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Friday, April 6, 2012

Tax gap, tax-cheating software tools and what to do

Zappers are a device that allows some sales to just not get reported. They are also known as “automated sales suppression devices." An article in August 2011 in Governing magazine noted the reality that business owners could remove millions of dollars of sales and income from their records ("In An Uphill Battle, States Fight Tax 'Zappers'" by Holeywell).(Also see this August 2008 New York Times article.)

To help combat them, BloombergBusienssweek reports that five states have enacted legislation outlawing them ("State governments target tax-cheating software" by Adams, 4/3/12). The states: Florida, Georgia, Maine, Utah and West Virginia. This article also notes:

"Boston University tax law professor Richard Ainsworth, an authority on the issue, estimates that 30 percent of the predominantly cash businesses in the states are using tax zappers."

Of course, it is not only the states losing money - so is the federal government. I wonder if any of this is factored into the recent tax gap estimates from the IRS of a $450 billion annual tax gap.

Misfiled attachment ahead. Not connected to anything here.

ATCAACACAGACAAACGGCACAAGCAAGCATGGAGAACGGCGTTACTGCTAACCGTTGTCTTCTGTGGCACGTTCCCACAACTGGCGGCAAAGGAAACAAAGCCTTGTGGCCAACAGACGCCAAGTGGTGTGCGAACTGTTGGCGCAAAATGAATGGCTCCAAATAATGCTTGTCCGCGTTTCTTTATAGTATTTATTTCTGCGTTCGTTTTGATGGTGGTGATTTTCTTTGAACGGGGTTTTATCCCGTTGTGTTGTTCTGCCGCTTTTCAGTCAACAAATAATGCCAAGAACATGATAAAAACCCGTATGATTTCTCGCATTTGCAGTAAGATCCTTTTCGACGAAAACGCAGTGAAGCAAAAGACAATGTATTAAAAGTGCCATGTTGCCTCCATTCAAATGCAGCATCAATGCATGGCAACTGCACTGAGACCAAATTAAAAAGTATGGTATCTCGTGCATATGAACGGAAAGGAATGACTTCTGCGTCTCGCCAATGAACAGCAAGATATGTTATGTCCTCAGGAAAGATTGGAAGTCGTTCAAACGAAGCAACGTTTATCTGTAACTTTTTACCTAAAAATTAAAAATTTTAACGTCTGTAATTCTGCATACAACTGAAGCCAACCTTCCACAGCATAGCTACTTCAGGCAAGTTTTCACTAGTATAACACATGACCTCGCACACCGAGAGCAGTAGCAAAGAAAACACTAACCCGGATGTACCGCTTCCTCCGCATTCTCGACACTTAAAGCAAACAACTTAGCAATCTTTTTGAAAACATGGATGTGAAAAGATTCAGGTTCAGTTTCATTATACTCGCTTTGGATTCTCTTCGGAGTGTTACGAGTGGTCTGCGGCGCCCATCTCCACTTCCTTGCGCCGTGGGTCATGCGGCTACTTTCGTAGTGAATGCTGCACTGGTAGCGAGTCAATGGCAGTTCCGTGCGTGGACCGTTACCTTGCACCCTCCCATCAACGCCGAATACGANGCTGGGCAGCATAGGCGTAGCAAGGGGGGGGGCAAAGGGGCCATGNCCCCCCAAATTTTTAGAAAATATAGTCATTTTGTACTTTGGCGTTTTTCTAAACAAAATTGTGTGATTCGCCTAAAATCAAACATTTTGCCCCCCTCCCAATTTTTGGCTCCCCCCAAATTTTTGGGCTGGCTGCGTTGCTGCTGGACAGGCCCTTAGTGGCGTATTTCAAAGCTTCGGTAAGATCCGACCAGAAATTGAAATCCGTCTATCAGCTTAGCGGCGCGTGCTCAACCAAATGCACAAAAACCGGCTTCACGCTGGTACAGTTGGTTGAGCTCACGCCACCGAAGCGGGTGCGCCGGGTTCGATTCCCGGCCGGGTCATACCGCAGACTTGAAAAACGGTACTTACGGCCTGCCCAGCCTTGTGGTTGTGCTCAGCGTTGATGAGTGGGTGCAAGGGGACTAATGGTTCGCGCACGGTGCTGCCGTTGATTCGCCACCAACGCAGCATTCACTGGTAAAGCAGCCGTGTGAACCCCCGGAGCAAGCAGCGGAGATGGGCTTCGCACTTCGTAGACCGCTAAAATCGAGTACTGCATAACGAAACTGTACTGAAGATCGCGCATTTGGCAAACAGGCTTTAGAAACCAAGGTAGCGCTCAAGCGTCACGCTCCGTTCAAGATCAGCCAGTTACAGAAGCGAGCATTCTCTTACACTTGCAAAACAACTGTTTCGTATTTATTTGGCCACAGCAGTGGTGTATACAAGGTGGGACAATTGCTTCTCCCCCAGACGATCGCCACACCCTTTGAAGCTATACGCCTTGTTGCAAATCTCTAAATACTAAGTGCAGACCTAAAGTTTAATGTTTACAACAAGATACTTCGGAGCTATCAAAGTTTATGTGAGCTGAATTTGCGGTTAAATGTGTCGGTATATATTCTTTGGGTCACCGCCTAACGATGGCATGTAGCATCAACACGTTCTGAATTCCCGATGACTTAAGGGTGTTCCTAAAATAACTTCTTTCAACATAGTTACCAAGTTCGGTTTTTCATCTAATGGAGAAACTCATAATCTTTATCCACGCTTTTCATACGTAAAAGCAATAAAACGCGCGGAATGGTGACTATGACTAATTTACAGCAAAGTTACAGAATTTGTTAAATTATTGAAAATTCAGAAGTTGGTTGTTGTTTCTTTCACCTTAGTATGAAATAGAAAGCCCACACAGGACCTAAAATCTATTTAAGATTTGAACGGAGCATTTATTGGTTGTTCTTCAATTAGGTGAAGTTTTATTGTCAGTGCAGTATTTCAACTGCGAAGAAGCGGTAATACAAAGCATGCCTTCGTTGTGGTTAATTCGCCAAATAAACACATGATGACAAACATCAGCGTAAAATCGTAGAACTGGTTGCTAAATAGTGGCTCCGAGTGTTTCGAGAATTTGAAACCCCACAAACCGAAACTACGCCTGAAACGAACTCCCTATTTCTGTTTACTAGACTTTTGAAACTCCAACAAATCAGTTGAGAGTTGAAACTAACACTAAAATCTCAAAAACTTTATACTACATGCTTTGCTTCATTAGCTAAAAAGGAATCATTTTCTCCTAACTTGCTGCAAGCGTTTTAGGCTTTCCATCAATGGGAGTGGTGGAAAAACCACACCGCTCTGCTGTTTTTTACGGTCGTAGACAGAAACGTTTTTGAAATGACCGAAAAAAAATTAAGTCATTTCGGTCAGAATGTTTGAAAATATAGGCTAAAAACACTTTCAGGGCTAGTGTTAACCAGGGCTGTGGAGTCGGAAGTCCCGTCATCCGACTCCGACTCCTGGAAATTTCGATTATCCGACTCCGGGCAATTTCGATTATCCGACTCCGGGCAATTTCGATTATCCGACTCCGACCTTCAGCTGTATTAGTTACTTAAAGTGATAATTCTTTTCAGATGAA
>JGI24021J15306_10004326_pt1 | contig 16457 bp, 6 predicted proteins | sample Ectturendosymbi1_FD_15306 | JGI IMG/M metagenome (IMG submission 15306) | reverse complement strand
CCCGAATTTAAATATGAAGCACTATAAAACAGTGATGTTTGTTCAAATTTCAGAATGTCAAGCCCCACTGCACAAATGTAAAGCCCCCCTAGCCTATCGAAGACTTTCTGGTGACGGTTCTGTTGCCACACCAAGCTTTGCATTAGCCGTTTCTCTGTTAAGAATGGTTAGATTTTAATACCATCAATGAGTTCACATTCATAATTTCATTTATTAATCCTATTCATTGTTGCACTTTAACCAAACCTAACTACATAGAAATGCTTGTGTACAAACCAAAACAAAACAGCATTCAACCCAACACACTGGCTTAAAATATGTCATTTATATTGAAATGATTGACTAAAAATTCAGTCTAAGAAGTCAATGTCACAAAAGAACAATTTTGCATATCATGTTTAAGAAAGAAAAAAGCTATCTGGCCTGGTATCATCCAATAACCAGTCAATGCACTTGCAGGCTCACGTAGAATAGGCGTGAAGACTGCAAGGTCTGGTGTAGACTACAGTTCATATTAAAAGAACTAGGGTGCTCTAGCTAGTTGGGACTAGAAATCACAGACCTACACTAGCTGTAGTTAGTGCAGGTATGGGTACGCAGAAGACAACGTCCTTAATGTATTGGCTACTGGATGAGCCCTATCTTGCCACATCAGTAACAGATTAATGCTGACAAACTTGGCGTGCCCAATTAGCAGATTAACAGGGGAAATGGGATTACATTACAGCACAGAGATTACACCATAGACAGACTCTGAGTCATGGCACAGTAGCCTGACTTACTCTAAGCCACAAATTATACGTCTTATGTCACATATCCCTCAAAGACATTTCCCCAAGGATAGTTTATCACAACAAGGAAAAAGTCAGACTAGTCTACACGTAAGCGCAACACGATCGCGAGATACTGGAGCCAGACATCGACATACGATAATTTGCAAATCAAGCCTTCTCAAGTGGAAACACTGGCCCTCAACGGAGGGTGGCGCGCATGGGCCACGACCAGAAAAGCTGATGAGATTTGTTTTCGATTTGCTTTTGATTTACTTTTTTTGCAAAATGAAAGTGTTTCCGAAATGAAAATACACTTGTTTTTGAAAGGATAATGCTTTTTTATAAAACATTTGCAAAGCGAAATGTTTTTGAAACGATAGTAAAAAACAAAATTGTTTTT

Legislation outlawing the sale or use of these devices sounds like a good first step, but the problem is that people already willing to break the law are unlikely to be deterred by another law they might also find is easy to skirt. The devices can also likely be purchased from outside of the U.S. And there are alternatives such as the old-fashioned approach of just not reporting cash sales.

Additional solutions? There have been proposals in the past to require small businesses to use a single bank account for their revenues and deductible expenses so that reporting from the bank can help the IRS and state tax agencies know what happened. See for example, page 261 of this 2011 GAO report. This isn't perfect, but should help.

What do you think?


Dana said...

I find the blog entry on zappers very interesting - it appears that the scam used on the past by small business owners of keeping two cash registers yet reporting the sales from only one register has evolved. Modern technology (the zapper with sophisticated software) now allows one to alter or delete sales receipts for cash transactions and cheat the system by underpaying taxes. I started reading more about the topic and seems like the issue is starting to receive more and more attention from restaurant trade organizations and tax authorities. These organizations now recognize the problem may be more prevalent that initially thought. A Google search for "cash register zapper" returned a whopping number of links (over 89K), including sites that seem to sell or advertise the device and the software - this shows that the information about these devices is out there, accessible to the individual inclined to commit tax fraud. I was also surprised to see how intuitive the software used with the zappers is. Richard T. Ainsworth in "Zappers: Technology‐assisted Tax" illustrates how the manipulation happens and how the "edited" sales records look like. Easy to use but not easy to detect by the untrained eye.